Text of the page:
Kerry Page, the mother of a high school senior, got emotional last weekend. It wasn’t because of what her son lost. It was because of what he was given — a “barn prom for two.”

Kerry’s son, Dakota Page, is a senior at Sequoyah High School in Claremore. Dakota left school March 13 with the intent of enjoying spring break and returning to school a week later to wrap up the final chapter — the best chapter — of his senior year.

But seniors everywhere were robbed of once-in-a-lifetime moments by the COVID-19 pandemic. Their final sporting events were canceled. Their proms were scrapped. They may not get to wear caps and gowns in front of friends and family members at a commencement ceremony.

A few weeks ago, Dakota came home from fishing and said he had an idea. He asked if he and Chloe Zickefoose (a senior at Claremore High School) could have a special night to celebrate a prom of their own.

“I thought it was a great idea, but wanted to quarantine a little longer — just to make sure everyone would be safe,” Kerry said.

Dakota got the green light in mid-April and invited Chloe to a “barn prom for two.”


Kerry said Debby and Scott Moore, who own Moore’s Flying M Ranch & Event Center near Inola, loved the “barn prom for two” idea when it was pitched to them, so their ranch became the prom-for-two site.

Kerry said the plan was hatched and executed in a 24-hour period. Among obstacles: Dressing for the occasion. Chloe had a prom dress, but Dakota did not purchase a suit or a tux earlier this semester because he is 6-foot-6 and still growing. Kerry phoned a couple of friends in hopes they could loan her son formal wear for the big day.

“We were in luck,” she said. “They both said that they each had a tux for Dakota to wear. So we got moving, picked up both and ended up having to mix and match because of his height.”

Hoping to duplicate the prom experience, Kerry and husband Jon created homemade signs and made arrangements for balloons, flowers and a selfie station. Chloe’s parents provided snacks, drinks and dinner.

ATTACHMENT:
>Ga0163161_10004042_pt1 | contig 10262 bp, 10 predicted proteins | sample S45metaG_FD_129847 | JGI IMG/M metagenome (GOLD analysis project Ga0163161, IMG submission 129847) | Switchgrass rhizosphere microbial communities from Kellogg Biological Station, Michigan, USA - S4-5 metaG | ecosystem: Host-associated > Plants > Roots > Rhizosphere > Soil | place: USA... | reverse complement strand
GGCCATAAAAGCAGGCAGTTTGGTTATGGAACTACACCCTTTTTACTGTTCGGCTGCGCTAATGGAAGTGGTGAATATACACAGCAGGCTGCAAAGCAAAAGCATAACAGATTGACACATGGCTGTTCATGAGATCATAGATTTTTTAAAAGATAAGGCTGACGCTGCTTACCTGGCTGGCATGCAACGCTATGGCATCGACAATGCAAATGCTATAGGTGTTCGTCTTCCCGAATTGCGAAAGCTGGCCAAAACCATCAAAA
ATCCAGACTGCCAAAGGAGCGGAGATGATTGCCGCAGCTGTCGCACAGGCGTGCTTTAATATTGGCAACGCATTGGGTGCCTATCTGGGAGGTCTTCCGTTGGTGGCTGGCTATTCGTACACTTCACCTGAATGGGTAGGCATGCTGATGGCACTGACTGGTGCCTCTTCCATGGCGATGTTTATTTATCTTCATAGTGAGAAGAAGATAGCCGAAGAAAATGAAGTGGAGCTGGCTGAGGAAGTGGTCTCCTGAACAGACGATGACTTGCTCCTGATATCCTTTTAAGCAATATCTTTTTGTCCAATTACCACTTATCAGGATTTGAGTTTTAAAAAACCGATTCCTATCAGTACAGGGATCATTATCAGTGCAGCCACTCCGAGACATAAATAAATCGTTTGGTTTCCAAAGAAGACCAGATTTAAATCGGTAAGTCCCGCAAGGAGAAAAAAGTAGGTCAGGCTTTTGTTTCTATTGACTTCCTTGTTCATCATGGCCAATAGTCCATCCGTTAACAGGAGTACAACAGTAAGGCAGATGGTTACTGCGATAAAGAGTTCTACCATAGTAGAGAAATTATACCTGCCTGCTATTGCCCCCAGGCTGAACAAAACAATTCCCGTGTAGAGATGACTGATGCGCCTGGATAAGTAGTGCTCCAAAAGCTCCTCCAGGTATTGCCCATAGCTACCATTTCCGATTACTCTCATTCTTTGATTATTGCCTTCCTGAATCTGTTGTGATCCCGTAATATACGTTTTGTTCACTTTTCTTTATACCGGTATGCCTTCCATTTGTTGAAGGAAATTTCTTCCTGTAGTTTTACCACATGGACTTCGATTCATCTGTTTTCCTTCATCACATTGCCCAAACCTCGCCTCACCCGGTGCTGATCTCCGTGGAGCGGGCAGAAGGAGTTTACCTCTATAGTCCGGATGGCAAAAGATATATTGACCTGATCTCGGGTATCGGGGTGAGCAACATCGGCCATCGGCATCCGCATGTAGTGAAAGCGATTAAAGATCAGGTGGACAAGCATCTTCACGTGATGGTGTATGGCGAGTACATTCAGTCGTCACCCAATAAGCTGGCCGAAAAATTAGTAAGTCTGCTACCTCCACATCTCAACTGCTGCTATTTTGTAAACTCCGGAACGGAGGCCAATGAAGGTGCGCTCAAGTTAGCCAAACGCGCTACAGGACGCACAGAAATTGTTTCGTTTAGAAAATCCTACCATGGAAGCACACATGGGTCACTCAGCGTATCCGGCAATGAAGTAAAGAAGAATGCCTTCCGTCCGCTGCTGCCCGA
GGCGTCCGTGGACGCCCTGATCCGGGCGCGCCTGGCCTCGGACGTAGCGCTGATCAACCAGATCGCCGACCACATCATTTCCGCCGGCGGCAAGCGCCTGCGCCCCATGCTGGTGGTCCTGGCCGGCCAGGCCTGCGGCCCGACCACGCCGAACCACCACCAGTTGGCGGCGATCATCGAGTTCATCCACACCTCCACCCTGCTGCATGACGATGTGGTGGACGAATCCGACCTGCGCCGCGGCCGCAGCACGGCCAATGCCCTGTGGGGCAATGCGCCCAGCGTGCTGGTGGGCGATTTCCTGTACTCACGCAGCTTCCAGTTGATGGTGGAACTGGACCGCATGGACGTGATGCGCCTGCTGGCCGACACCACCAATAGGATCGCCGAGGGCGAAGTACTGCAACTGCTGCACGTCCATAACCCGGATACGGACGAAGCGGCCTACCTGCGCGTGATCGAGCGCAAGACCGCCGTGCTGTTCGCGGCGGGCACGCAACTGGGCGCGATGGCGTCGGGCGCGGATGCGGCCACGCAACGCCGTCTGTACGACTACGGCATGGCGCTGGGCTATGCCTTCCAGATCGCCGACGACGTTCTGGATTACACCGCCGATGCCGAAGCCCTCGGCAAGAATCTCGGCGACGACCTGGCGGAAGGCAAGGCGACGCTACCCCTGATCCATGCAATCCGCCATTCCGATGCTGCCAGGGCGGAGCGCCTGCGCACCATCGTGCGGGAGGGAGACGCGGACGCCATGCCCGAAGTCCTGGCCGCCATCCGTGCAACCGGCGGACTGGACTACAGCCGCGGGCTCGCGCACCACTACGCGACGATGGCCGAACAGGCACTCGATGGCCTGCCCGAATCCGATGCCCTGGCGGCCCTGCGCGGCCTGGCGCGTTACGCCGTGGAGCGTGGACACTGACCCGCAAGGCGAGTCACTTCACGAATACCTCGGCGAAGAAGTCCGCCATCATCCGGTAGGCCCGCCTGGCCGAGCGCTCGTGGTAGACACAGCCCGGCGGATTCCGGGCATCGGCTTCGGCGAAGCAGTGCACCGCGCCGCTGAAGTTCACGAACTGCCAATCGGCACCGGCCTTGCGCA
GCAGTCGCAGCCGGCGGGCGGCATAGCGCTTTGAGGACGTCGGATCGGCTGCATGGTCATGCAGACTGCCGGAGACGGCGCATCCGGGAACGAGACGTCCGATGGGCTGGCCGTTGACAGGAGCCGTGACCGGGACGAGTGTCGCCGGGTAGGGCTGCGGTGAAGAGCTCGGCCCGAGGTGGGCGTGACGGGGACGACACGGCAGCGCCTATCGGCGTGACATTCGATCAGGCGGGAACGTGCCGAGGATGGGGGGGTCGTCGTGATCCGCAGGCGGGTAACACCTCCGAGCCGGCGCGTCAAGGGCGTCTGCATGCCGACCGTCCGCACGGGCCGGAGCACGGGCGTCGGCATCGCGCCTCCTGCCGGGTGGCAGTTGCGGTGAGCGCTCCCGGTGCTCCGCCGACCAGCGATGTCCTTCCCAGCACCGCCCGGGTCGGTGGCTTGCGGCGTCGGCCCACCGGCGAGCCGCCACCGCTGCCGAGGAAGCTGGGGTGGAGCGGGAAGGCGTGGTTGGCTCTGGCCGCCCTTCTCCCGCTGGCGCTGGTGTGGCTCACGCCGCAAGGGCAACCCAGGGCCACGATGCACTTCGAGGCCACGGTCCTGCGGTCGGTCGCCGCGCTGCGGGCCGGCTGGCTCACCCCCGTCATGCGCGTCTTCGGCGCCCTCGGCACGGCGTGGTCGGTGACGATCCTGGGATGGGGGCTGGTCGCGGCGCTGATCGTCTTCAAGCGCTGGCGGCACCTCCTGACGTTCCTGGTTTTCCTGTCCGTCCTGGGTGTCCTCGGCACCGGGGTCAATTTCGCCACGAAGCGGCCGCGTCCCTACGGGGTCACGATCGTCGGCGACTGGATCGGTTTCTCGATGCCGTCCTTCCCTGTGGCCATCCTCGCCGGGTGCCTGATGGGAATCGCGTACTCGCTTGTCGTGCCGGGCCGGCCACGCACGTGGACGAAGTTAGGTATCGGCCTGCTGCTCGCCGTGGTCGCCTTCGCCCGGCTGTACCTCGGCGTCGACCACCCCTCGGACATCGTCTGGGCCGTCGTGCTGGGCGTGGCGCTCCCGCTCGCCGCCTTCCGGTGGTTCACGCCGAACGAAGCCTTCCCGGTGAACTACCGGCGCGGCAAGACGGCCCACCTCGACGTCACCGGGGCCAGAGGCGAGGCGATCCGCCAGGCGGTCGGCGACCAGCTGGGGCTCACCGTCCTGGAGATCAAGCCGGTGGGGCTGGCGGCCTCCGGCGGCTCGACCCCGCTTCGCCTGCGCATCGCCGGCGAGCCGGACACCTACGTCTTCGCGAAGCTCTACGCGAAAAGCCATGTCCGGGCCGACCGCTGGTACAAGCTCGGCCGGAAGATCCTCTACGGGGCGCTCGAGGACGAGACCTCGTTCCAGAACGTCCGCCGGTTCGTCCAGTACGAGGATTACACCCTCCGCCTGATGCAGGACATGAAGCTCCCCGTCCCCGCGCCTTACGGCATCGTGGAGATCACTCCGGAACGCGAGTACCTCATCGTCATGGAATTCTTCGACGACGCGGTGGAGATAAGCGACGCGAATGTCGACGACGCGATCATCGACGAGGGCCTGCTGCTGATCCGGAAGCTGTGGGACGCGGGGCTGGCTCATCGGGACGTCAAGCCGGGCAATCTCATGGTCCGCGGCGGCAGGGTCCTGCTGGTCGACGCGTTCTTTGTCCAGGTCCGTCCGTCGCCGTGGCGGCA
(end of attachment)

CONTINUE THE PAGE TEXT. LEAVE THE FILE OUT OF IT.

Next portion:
“And the most important thing was the playlist for a night to remember,” Kerry said. “We ‘blinged up’ a couple of protective masks and their homecoming king and queen sashes. The homemade prom was ready!”

Mom doubled as the prom photographer.

“I had tears in my eyes the entire evening, along with a smile on my face, with almost every picture I took,” she said. “It was just so incredibly special seeing Dakota smile after so many weeks of uncertainty and confusion.”

Kerry expressed her appreciation for the ranch owners, saying the “amazing evening” could not have happened without them. Dakota said he couldn’t remember smiling so much and finally feeling happy again. Because of current events, he may have forfeited cherished senior memories. But the “barn prom for two” provided a moment in time he’ll remember for the rest of his life.

There’s another element to the story. Dakota’s sister, Avery, died in August 2016. She was 15.

“She and Dakota were the best of friends,” Kerry said. “At the end of the (barn prom) ‘photo session’ and just before the dancing was to begin, God provided us with the most beautiful sunset, full of color and grace. Avery was there with us.”


Sonnie & Sarah: The social distancing life for two teenage sisters

Jimmie Tramel 918-581-8389

Twitter: @JimmieTramel

Scene Writer

Jimmie is a pop culture and feature writer at the Tulsa World. A former Oklahoma sports writer of the year, he has written books about former Oklahoma football coach Barry Switzer and former Oklahoma State football coach Pat Jones. Phone: 918-581-8389